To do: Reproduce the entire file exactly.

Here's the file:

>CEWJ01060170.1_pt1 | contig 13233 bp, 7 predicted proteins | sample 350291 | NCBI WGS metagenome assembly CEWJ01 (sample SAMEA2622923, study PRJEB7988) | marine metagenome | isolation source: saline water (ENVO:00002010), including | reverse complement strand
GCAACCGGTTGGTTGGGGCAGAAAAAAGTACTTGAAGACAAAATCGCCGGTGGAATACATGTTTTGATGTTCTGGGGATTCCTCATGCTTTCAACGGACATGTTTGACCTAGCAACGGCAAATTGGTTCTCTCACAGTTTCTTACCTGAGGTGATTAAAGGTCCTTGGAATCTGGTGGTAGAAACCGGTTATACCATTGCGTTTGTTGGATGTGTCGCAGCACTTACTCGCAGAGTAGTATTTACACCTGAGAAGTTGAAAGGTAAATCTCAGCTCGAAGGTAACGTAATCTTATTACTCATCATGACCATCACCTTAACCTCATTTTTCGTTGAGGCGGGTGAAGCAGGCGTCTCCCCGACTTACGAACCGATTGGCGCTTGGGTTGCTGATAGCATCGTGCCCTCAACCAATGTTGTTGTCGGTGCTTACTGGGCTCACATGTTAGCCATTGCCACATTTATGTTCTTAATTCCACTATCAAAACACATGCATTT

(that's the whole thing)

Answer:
>CEWJ01060170.1_pt1 | contig 13233 bp, 7 predicted proteins | sample 350291 | NCBI WGS metagenome assembly CEWJ01 (sample SAMEA2622923, study PRJEB7988) | marine metagenome | isolation source: saline water (ENVO:00002010), including | reverse complement strand
GCAACCGGTTGGTTGGGGCAGAAAAAAGTACTTGAAGACAAAATCGCCGGTGGAATACATGTTTTGATGTTCTGGGGATTCCTCATGCTTTCAACGGACATGTTTGACCTAGCAACGGCAAATTGGTTCTCTCACAGTTTCTTACCTGAGGTGATTAAAGGTCCTTGGAATCTGGTGGTAGAAACCGGTTATACCATTGCGTTTGTTGGATGTGTCGCAGCACTTACTCGCAGAGTAGTATTTACACCTGAGAAGTTGAAAGGTAAATCTCAGCTCGAAGGTAACGTAATCTTATTACTCATCATGACCATCACCTTAACCTCATTTTTCGTTGAGGCGGGTGAAGCAGGCGTCTCCCCGACTTACGAACCGATTGGCGCTTGGGTTGCTGATAGCATCGTGCCCTCAACCAATGTTGTTGTCGGTGCTTACTGGGCTCACATGTTAGCCATTGCCACATTTATGTTCTTAATTCCACTATCAAAACACATGCATTT